Here are a few bad bills filed at the Arkansas Legislature so far this year.
Yesterday Planned Parenthood issued a statement calling S.B. 448 by Sen. Gary Stubblefield (R – Branch) and Rep. Sonia Barker (R – Smackover) “the worst attack” on abortion this year in Arkansas.
According to Planned Parenthood, S.B. 448 is more far-reaching than any other pro-life bill Arkansas has passed this legislative session.
Here’s what S.B. 448 — the “worst attack” on abortion in Arkansas — does:
It requires doctors who perform abortions to be board-certified or board-eligible OB/GYNs.
The bill also updates a pro-life law Arkansas passed in the 1980s, but Planned Parenthood has said little, if anything, about that.
For perspective, under current law, any medical doctor can perform an abortion in Arkansas. S.B. 448 simply protects women from dangerous abortion practices by ensuring doctors who perform abortions are trained in obstetrics and gynecology.
That sounds pretty reasonable to me, and I think most Arkansans would agree.
Photo Credit: By jordanuhl7 [CC BY 2.0 (http://creativecommons.org/licenses/by/2.0)], via Wikimedia Commons
A lot of really good legislation has passed at the Arkansas Legislature this year, but several bad bills have been filed as well. Here’s a quick look at a few proposals in play that would hurt Arkansas’ families and communities.
H.B. 1912 (Video Lottery Machines): This bill by Rep. Grant Hodges (R – Rogers) and Sen. Breanne Davis (R – Russellville) would legalize video lottery terminals under the Arkansas Lottery. Video lottery machines are more addictive than traditional lottery tickets, and the odds of winning typically are very low. This makes video lottery machines particularly harmful for people with gambling problems and for poor individuals who play the lottery out of desperation. In other states where these games are legal, bars and truck stops have set up miniature casinos by installing video lottery machines in back rooms. Family Council has opposed past efforts to legalize video lottery machines and other casino-style games in Arkansas, and we oppose H.B. 1912 as well. Read H.B. 1912 Here.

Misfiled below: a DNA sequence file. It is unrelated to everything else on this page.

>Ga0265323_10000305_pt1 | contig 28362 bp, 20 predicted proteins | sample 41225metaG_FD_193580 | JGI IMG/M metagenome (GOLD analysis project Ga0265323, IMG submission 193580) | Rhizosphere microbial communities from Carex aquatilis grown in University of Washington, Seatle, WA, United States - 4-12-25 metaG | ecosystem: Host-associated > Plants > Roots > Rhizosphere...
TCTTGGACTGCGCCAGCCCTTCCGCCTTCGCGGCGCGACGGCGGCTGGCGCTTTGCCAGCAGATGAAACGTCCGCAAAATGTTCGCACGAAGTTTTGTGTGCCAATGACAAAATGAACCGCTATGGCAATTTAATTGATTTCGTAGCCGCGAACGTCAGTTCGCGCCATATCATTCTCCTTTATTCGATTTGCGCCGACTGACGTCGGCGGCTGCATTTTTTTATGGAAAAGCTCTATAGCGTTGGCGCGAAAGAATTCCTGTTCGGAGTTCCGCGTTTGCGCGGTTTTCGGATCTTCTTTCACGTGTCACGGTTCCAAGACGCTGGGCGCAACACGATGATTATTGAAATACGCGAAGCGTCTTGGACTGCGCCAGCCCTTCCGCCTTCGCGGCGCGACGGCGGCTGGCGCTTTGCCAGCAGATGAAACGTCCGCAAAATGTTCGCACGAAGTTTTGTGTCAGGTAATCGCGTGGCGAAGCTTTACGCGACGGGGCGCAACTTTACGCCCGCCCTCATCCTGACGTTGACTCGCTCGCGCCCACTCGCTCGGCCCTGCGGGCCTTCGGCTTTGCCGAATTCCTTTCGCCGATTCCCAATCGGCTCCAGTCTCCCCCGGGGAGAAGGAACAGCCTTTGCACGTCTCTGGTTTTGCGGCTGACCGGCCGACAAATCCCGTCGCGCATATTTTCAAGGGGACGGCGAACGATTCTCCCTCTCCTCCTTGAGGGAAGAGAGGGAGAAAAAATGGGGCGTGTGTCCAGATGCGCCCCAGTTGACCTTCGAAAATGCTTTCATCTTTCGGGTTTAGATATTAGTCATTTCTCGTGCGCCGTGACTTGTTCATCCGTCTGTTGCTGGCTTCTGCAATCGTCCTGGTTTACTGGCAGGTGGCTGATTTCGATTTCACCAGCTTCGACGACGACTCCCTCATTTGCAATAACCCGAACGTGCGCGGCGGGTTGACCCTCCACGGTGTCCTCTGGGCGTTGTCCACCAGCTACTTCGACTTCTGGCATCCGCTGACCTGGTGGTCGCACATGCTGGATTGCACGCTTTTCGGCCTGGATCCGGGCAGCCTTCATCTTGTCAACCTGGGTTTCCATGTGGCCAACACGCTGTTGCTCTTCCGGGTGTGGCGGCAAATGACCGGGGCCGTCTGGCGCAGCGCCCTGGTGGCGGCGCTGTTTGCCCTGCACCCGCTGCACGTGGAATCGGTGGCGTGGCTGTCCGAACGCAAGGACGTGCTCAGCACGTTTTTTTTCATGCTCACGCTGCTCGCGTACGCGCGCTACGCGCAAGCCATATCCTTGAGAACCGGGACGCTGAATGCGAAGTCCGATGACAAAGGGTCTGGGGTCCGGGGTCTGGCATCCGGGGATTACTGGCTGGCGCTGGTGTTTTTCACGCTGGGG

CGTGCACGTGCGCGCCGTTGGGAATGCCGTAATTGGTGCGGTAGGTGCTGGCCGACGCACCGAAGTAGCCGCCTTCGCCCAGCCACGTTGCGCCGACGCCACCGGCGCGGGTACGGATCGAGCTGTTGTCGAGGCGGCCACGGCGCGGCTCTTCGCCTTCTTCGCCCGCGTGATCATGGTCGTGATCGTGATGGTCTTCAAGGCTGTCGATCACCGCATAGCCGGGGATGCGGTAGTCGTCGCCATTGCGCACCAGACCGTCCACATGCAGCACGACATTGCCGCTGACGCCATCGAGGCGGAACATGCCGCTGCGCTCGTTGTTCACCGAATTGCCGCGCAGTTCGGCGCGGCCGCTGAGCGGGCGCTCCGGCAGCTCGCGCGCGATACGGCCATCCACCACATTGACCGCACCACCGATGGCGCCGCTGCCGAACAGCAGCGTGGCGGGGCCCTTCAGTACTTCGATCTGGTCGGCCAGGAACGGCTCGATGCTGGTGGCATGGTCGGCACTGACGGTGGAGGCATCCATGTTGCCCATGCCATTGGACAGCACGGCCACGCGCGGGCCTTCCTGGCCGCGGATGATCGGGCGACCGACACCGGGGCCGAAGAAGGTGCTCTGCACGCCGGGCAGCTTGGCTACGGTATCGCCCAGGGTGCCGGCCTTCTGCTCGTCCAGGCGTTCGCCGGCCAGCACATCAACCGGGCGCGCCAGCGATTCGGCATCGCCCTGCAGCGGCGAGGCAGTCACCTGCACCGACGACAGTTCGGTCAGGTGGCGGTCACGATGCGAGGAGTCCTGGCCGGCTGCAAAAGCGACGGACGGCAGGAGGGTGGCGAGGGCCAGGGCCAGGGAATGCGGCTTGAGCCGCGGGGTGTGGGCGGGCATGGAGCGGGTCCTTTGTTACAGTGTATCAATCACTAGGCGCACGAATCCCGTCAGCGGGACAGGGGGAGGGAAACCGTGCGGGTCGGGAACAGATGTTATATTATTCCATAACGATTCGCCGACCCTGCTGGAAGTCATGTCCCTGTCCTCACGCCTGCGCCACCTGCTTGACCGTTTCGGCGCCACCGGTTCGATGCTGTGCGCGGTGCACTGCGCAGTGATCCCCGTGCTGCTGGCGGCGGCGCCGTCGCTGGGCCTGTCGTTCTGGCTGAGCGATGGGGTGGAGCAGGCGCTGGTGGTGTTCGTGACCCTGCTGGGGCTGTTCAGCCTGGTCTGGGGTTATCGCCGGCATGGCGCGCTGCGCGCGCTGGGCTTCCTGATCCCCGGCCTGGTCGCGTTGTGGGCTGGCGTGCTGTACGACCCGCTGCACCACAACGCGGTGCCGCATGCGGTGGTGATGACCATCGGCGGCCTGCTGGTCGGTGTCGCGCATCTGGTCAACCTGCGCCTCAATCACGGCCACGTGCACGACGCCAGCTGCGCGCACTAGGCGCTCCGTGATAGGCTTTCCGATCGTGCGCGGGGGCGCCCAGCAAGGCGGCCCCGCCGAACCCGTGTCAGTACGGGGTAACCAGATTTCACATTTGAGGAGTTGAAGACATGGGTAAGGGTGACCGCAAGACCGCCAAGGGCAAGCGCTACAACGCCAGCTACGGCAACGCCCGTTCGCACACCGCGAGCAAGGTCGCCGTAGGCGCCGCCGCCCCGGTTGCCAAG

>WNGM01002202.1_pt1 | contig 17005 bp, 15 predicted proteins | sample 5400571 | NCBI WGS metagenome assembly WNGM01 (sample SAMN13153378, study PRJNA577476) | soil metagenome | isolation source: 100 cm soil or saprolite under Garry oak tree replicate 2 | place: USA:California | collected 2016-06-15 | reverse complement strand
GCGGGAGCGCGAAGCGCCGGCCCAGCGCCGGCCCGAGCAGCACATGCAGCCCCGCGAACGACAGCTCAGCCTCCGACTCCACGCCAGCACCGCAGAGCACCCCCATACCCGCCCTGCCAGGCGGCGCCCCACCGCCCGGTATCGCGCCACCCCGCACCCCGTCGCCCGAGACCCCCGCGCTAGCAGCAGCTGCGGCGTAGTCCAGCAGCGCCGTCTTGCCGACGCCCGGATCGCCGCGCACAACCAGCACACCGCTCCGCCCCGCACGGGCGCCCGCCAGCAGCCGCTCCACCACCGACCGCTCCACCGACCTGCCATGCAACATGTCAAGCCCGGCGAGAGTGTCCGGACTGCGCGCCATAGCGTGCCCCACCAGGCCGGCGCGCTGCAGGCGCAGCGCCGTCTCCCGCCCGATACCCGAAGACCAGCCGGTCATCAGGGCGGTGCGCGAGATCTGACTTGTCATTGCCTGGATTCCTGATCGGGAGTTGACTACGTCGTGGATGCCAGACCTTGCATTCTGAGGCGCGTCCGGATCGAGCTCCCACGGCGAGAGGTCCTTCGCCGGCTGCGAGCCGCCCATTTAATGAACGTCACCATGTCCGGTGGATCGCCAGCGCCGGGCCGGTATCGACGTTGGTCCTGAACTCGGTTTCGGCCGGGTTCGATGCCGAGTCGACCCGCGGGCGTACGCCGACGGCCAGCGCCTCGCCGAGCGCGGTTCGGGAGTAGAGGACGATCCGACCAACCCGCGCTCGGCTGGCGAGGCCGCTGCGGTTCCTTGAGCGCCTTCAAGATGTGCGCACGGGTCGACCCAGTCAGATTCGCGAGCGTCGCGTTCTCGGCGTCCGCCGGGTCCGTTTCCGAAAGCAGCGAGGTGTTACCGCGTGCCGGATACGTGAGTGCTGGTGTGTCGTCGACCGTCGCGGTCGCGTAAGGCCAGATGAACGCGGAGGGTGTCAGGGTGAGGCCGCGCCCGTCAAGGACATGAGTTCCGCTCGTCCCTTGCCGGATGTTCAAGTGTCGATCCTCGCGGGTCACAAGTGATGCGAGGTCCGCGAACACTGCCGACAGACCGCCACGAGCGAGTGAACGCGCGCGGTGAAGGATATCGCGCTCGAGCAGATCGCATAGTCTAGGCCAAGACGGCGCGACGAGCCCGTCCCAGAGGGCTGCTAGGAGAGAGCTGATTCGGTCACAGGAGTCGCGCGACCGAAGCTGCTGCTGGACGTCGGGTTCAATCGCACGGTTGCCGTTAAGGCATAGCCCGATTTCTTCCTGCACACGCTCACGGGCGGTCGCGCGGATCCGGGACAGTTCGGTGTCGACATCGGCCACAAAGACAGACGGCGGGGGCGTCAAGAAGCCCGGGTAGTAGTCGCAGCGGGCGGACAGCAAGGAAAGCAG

S.B. 492 (Entertainment Districts): This bill by Sen. Trent Garner (R – El Dorado) and Rep. Sonia Barker (R – Smackover) lets cities create “entertainment districts” where open containers of alcohol can be carried and consumed outdoors. Entertainment districts essentially are areas where public intoxication is legal. Under this bill, an entertainment district could be temporary — such as at an event or festival — or it could be permanent. Because of their association with excessive drinking, entertainment districts in other states have raised serious concerns about crime, DUI offenses, and public safety. The bill recently passed the Arkansas Senate and is currently before the House Rules Committee. Read S.B. 492 Here.
S.B. 304 (Sex Education): This bill by Sen. Will Bond (D – Little Rock) and Rep. LeAnne Burch (D – Monticello) requires every school district in Arkansas to offer “evidence based” health courses to 7th – 12th graders that include instruction on preventing pregnancy and sexually-transmitted diseases through abstinence and contraceptives. We know from experience that the kind of curriculum S.B. 304 mandates won’t actually teach students to be abstinent. Instead it will encourage students to be sexually active. Past “evidence-based” programs pushed by Bill Clinton and Barack Obama did not have a meaningful impact on teen birth rates or teen abortion rates. S.B. 304 simply continues these flawed policies. S.B. 304 is currently before the House Education Committee. Read S.B. 304 Here.